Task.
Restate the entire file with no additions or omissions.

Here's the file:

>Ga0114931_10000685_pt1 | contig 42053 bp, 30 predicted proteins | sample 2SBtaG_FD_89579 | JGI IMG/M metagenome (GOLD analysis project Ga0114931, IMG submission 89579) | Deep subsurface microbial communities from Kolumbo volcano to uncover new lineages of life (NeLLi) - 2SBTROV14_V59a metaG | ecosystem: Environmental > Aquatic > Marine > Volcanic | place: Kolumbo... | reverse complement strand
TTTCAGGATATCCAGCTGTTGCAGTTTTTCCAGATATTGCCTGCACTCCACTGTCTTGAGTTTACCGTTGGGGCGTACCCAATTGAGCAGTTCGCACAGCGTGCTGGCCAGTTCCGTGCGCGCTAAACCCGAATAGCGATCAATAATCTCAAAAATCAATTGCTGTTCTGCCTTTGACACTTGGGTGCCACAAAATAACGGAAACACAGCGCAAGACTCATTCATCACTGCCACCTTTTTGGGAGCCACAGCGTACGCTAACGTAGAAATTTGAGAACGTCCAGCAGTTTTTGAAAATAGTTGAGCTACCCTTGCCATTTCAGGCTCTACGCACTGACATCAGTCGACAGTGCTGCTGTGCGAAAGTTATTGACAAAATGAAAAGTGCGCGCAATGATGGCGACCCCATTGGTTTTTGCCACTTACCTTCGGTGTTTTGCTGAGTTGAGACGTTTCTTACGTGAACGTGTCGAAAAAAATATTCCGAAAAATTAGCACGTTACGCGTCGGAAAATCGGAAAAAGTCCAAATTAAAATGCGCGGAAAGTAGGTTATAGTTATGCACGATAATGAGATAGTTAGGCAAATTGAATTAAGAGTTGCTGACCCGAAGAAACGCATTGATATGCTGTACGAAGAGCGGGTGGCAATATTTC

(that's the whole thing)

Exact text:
>Ga0114931_10000685_pt1 | contig 42053 bp, 30 predicted proteins | sample 2SBtaG_FD_89579 | JGI IMG/M metagenome (GOLD analysis project Ga0114931, IMG submission 89579) | Deep subsurface microbial communities from Kolumbo volcano to uncover new lineages of life (NeLLi) - 2SBTROV14_V59a metaG | ecosystem: Environmental > Aquatic > Marine > Volcanic | place: Kolumbo... | reverse complement strand
TTTCAGGATATCCAGCTGTTGCAGTTTTTCCAGATATTGCCTGCACTCCACTGTCTTGAGTTTACCGTTGGGGCGTACCCAATTGAGCAGTTCGCACAGCGTGCTGGCCAGTTCCGTGCGCGCTAAACCCGAATAGCGATCAATAATCTCAAAAATCAATTGCTGTTCTGCCTTTGACACTTGGGTGCCACAAAATAACGGAAACACAGCGCAAGACTCATTCATCACTGCCACCTTTTTGGGAGCCACAGCGTACGCTAACGTAGAAATTTGAGAACGTCCAGCAGTTTTTGAAAATAGTTGAGCTACCCTTGCCATTTCAGGCTCTACGCACTGACATCAGTCGACAGTGCTGCTGTGCGAAAGTTATTGACAAAATGAAAAGTGCGCGCAATGATGGCGACCCCATTGGTTTTTGCCACTTACCTTCGGTGTTTTGCTGAGTTGAGACGTTTCTTACGTGAACGTGTCGAAAAAAATATTCCGAAAAATTAGCACGTTACGCGTCGGAAAATCGGAAAAAGTCCAAATTAAAATGCGCGGAAAGTAGGTTATAGTTATGCACGATAATGAGATAGTTAGGCAAATTGAATTAAGAGTTGCTGACCCGAAGAAACGCATTGATATGCTGTACGAAGAGCGGGTGGCAATATTTC